From the perspective of the living thing, the sacrifice ends in frustration, as it leads to deadness and elimination. It’s impossible to “destroy the animal as a thing without denying the animal’s objective reality… one cannot at the same time destroy the values that found reality and accept their limits.” At the moment that death manifests, the animal no longer exists from the perspective of life – “the world of things” –   and the sacrifice therefore turns into an existence of emptiness.

 

The absolution annihilation of the sacrifice manifests one of the primordial religious experiences: rejection and nullification of the value of the world. Religiosity inherently bears within it an experience of destruction – “it destroys or nullifies any existence other than the existence of the creator, and and denies any possibility of understanding the creator and encountering him.” Hasidic conceptions of nullifying existence, such as the Habad contemplation of “everything before God is as nothing,” ultimately take part in the nullification of the world. You can see a “record” of the experience of destruction in Hasidut by examining the broad attention given to yearning and the consumption of the soul in hasidic teachings, where they are compared to a sacrifice that burns the pleasures and enjoyments of this world. In Hasidut, the sacrifice represents “the elevation of feminine waters,” a process of love at the center of which is liberation from the “things” and a return to a pantheistic state of simplicity and oneness with existence. Reality receives its spiritualization from death – or from aspects of it, such as commitment to martyrdom upon going to sleep, or when lowering one’s head in prayer, – which deconstructs the differences in existence. This leads to liberation from the ordered laws of existence, but it is bound up in frustration and inner pain, for existence does not experience death and the destruction of existence as liberation. That experience belongs to the intimate nothingness, what a person “sees only at the moment of his death.”

The sacrifice in the temple resonates with the requirement of martyrdom “with all your heart, with all your life, and with all your might” (Devarim 6:5). “With all your life – even if he takes your life.” “With all your might (מאודך)” – “In Rabbi Meir’s torah scroll they found it written: “And behold it was very (מאד) good” (Bereshit 1), And behold death (מות) was good.” A person must commit his whole world to death in order to open up to the divine absolute, as only in the ending of life does there exist the possibility of encounter with the infinite.

[…]

The job of a sacrifice is to bring a person to commitment and a personal ending; to give up on the finite nature of his existence by overcoming himself. This is a different manner of eros [from that of the candle], wherein “strong as death is love, hard as hell is jealousy, and its darts are darts of fire, a blazing flame” (Shir HaShirim 8:6).

 

Two Holies

Generally speaking, bringing a sacrifice and lighting the candles present us with two different types of consciousness regarding the holy: the numinous and the pleasant. This echoes a split found in Tanakh, where the holy sometimes appears as the tremendous, the awe-ful and terrifying, and even the destructive that demands sacrifice, and sometimes – the illuminating good, the replete and the pleasurable.

The holy arouses fear and brings with it the destructive. In the language of Levinas and Derrida the holy represents the “other” and manifests the “gap” and “difference” that cannot be bridged. “Anyone who touches the mountain shall die. no hand shall touch him, but he shall be either stoned or shot; beast or man, he shall not live” (Shemot 19:12-13); “They shall not enter to see the dismantling of the holy, lest they die” (Bemidbar 4:20).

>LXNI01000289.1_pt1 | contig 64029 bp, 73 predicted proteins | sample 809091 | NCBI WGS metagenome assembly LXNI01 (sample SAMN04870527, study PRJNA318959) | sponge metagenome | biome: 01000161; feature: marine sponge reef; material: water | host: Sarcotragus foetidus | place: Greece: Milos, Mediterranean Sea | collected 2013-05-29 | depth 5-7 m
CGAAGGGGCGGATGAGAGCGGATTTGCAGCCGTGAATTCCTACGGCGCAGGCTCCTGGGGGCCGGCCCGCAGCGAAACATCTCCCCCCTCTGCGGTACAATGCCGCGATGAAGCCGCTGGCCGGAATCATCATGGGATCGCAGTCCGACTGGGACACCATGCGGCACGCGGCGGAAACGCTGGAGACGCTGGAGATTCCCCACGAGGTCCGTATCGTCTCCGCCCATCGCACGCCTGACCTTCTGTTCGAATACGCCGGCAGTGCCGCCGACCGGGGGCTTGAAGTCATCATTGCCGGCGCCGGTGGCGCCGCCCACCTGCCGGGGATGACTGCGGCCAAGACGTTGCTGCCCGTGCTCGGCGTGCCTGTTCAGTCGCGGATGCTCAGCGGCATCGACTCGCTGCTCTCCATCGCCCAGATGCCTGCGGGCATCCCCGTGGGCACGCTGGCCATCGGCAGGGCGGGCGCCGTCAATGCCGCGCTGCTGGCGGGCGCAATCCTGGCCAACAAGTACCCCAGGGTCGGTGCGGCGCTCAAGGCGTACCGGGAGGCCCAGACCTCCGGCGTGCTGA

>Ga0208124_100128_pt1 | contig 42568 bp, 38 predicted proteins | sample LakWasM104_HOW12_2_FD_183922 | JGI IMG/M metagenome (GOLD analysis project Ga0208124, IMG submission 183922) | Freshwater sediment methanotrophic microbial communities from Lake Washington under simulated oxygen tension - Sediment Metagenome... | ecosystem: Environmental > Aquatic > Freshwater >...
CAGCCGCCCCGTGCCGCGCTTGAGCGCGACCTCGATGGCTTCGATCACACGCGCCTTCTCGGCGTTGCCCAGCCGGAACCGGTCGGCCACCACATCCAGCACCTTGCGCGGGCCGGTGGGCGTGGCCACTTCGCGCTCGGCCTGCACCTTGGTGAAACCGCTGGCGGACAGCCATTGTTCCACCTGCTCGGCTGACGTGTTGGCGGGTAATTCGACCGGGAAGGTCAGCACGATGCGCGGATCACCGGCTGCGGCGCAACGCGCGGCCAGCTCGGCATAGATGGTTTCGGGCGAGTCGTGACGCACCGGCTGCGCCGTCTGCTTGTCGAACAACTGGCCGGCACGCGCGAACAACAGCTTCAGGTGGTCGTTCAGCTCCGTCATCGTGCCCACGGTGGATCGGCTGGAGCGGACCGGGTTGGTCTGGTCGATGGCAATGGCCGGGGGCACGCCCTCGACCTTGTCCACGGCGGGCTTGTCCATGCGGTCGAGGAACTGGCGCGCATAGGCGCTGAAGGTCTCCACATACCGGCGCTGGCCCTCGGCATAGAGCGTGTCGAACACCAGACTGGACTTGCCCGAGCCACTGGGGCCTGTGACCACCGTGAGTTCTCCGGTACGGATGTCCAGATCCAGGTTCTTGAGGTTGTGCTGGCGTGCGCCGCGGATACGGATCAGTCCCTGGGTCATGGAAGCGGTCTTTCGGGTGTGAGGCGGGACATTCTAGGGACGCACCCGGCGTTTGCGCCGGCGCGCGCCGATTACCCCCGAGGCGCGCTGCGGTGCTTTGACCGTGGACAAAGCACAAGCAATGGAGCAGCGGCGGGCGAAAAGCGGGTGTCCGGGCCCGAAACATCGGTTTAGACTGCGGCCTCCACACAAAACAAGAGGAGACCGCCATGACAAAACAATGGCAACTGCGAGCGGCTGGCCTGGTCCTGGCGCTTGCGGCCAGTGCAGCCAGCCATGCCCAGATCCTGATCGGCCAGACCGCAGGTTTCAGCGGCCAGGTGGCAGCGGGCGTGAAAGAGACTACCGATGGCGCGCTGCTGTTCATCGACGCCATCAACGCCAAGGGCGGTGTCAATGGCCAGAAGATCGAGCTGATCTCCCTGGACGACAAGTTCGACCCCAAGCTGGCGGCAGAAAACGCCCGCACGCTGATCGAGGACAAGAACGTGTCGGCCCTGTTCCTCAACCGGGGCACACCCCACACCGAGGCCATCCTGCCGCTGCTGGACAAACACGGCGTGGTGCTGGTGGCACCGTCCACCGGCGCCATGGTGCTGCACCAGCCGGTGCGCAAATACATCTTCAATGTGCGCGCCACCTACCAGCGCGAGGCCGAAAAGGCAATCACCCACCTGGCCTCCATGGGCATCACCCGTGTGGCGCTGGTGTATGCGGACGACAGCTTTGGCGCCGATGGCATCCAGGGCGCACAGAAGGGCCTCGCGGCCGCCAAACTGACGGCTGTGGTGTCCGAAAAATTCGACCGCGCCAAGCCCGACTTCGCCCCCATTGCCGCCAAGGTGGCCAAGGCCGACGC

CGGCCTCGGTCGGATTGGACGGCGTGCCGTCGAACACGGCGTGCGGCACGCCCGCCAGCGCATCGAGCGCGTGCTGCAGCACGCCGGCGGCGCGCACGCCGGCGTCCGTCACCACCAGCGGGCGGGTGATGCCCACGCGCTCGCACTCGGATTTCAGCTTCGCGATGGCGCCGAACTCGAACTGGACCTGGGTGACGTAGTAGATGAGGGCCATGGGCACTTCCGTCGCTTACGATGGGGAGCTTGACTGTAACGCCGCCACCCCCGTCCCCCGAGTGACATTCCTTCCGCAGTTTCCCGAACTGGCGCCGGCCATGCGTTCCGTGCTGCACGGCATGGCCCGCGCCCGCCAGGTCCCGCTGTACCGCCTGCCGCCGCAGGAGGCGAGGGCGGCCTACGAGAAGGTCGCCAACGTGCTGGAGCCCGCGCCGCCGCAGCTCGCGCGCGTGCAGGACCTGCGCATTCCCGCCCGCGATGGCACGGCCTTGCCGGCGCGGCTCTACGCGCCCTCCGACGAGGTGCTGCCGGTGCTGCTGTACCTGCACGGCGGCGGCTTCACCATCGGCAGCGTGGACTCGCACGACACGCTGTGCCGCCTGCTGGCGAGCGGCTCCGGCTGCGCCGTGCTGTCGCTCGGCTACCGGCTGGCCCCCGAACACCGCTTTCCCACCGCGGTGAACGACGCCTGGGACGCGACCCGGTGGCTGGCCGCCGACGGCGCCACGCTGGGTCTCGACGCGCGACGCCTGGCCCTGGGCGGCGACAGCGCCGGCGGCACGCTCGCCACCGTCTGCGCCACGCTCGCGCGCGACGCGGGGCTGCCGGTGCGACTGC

In these excerpts, Rav Shagar plays up the destructive aspect of sacrifices, something that is most intensely on display in the olah, the offering that is burnt whole on the altar. This destructive aspect, Shagar argues, is connected to larger religious themes of martyrdom and acosmism, the common thread between these ideas being the negation of the world in favor of the divine other. God is so totally different from human existence that God can only manifest at the expense of human existence. However, this human existence is created by a focus on utility, on the practical ends served by things, and so turning away from practical ends, by sacrifice or by committing your life to God even to the point of martyrdom.

There is something almost terrifying about this sort of theology, as there should be. Moreover, anyone familiar with the religious violence of the 21st century, let alone the rest of human history, should be wary of any theology at all valuing the “ending” or “destruction” of earthly, human, existence (Notably, the above excerpts leave out the more affirmative theological aspects of the sermon). That caveat aside, this theology has great significance in modern discussions of religion.

The key, I think, lies in the citation of Bataille. The citation of Bataille focuses the whole discussion on the issue of utility. Our existence is marked by things being useful. If things don’t have obvious uses, we usually figure one out in short order. This focus on usefulness has us constantly justifying things in terms of other things. Even when an object does not have practical value, we want to know what value it serves to promote. The peak manifestation of this is when God, the ultimate other, that which is theoretically foreign to all aspects of our existence, is justified in terms of our values and the values of our lives. What is the role of religion in our lives? What does it add? What are the reasons for the commandments? These questions all ask us to explain the divine in terms of the human, and there can be great value in that. But there can also be great danger. Explaining religion and the divine in terms of their value in our lives makes our lives the ultimate arbiters of purpose and value. In such a situation, there’s no room for asking what makes our lives valuable? What do we add to the world? What are we for? The world of things demands participation in production, without ever asking what that production is for. Religion challenges that endless process of production, presenting values and commands that cannot, or should not, be justified by their value in our lives. Rav Shagar’s theology of sacrifices sees them as provoking an experience of divine otherness, an otherness which challenges us to ask basic questions about the very value of our lives. Have we been explaining things by the value they add to our lives? If so, by what do we explain the value of our lives?